"The SPICE software will look at the thin client and server to see how many cycles are available," Tamir said. "If the client has more cycles it will do the work, otherwise we'll start doing the rendering on the server."

Qumranet is joining a very crowded market. But, to the company's credit, it seems to have focused on all the right initial pieces of the virtual desktop challenge. It has centered on speedy LAN-based delivery of software rather than working off WAN technology as some have done. In addition, it appears to have solved some of the management issues associated with virtual desktops by going with the template approach. The company also offers another management piece that's billed as a Google-like search tool, which lets administrators pull data on CPU, memory, I/O and application performance across a network. All good stuff.

The company employs close to 50 people with main offices in Israel and Silicon Valley. And we'll be heading to the Silicon Valley shop for a demo of the software in short order. Hopefully, we'll learn how to pronounce the company's name during the visit.

Qumranet looks to sell Solid ICE for $200 per concurrent virtual desktop.

Those of you interested in Solid ICE can get a free 30-day trial here. ®

Reducing the cost and complexity of web vulnerability management

More from The Register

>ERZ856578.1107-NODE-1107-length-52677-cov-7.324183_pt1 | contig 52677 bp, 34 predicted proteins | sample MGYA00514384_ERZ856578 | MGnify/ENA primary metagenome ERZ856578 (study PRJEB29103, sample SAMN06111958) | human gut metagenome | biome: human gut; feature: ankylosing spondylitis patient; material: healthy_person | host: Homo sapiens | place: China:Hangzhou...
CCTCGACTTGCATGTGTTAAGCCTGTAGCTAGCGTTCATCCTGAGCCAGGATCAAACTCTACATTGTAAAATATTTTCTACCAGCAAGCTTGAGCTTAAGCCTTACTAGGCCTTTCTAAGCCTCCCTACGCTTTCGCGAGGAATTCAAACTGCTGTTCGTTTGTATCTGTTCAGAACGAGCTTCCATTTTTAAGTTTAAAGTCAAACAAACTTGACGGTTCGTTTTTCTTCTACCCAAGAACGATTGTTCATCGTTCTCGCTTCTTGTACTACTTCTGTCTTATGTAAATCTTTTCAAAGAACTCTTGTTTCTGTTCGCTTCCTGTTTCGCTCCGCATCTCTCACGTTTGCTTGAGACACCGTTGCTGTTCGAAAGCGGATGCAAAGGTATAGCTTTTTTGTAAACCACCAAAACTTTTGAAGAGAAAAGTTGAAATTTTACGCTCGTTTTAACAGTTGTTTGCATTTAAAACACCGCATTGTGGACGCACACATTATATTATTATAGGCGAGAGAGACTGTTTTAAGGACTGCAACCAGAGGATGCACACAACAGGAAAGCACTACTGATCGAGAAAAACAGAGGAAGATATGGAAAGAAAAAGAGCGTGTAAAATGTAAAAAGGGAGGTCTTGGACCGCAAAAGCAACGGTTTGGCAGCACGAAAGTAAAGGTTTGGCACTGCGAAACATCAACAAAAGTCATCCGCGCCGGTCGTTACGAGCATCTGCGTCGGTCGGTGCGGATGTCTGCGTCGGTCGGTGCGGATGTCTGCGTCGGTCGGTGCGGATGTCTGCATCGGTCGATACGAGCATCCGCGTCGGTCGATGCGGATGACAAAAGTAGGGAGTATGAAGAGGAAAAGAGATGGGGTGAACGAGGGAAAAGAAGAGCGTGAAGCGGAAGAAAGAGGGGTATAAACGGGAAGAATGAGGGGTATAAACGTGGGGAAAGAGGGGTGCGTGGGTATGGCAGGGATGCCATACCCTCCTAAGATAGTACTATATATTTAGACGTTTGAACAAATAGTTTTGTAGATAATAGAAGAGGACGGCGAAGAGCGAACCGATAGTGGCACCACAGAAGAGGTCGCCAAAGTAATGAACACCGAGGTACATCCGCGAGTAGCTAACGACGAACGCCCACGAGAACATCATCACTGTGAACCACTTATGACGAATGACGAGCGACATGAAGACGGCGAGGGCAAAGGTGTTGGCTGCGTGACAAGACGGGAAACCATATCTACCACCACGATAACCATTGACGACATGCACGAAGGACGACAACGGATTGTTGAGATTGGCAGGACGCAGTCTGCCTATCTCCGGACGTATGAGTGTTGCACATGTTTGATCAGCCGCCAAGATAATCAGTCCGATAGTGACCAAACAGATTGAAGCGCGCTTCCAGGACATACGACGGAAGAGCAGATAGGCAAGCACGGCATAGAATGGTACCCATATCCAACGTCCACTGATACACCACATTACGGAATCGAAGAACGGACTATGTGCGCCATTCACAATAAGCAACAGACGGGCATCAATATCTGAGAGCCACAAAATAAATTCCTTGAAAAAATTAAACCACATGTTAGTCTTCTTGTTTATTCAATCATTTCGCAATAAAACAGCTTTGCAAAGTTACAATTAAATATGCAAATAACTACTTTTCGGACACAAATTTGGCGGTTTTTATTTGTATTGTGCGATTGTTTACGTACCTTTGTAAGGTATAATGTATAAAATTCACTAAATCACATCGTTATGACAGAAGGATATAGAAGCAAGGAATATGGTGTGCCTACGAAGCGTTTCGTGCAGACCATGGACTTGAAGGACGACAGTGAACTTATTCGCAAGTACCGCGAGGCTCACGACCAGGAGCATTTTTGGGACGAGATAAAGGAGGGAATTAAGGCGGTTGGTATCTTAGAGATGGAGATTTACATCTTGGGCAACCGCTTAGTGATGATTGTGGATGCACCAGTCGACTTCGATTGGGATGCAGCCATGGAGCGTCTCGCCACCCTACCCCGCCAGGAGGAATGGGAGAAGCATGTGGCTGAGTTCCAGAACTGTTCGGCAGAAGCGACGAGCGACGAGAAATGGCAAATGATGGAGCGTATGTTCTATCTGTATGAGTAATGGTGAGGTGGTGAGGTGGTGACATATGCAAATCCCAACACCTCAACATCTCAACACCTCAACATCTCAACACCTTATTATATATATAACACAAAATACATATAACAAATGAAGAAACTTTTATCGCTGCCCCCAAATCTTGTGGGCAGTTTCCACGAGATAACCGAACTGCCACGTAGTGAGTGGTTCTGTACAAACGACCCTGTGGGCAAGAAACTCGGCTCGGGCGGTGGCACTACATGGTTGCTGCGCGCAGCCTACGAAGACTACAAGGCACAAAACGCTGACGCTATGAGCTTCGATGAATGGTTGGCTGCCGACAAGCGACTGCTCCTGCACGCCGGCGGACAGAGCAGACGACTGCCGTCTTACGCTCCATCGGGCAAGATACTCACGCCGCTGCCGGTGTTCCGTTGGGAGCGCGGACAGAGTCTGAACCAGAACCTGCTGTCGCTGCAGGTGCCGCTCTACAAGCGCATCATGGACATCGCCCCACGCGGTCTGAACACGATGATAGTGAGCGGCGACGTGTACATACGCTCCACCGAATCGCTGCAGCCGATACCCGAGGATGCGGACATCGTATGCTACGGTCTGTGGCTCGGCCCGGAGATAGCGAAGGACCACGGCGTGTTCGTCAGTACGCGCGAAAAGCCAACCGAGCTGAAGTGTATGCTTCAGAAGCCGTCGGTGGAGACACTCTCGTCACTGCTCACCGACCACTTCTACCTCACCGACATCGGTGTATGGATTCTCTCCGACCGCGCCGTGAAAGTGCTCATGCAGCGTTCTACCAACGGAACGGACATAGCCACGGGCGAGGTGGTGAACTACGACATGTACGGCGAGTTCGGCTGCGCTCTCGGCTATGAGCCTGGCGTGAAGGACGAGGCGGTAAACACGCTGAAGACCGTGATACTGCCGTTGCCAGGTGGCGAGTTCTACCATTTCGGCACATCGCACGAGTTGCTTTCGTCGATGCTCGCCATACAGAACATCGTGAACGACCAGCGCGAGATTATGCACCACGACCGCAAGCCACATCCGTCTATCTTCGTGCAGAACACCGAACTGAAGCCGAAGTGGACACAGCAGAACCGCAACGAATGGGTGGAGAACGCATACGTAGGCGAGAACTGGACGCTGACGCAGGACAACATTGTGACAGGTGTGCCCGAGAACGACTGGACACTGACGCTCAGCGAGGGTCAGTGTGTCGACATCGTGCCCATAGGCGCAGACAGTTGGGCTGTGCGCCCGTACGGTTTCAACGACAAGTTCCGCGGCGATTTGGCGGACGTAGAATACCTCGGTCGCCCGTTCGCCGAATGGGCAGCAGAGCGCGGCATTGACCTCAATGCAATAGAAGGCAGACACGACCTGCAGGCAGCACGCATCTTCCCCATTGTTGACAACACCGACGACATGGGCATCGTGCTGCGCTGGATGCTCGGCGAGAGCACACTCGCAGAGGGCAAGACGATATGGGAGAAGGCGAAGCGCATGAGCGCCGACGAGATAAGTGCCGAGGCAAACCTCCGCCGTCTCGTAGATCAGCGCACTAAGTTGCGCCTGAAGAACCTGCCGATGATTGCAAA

next story
Wanna keep your data for 1,000 YEARS? No? Hard luck, HDS wants you to anyway
Combine Blu-ray and M-DISC and you get this monster
US boffins demo 'twisted radio' mux
OAM takes wireless signals to 32 Gbps
Apple flops out 2FA for iCloud in bid to stop future nude selfie leaks
Millions of 4chan users howl with laughter as Cupertino slams stable door
No biggie: EMC's XtremIO firmware upgrade 'will wipe data'
But it'll have no impact and will be seamless, we're told
Students playing with impressive racks? Yes, it's cluster comp time
The most comprehensive coverage the world has ever seen. Ever
Run little spreadsheet, run! IBM's Watson is coming to gobble you up
Big Blue's big super's big appetite for big data in big clouds for big analytics
Seagate's triple-headed Cerberus could SAVE the DISK WORLD
... and possibly bring us even more HAMR time. Yay!
prev story

Whitepapers

Secure remote control for conventional and virtual desktops
Balancing user privacy and privileged access, in accordance with compliance frameworks and legislation. Evaluating any potential remote control choice.
WIN a very cool portable ZX Spectrum
Win a one-off portable Spectrum built by legendary hardware hacker Ben Heck
Intelligent flash storage arrays
Tegile Intelligent Storage Arrays with IntelliFlash helps IT boost storage utilization and effciency while delivering unmatched storage savings and performance.
High Performance for All
While HPC is not new, it has traditionally been seen as a specialist area – is it now geared up to meet more mainstream requirements?
Beginner's guide to SSL certificates
De-mystify the technology involved and give you the information you need to make the best decision when considering your online security options.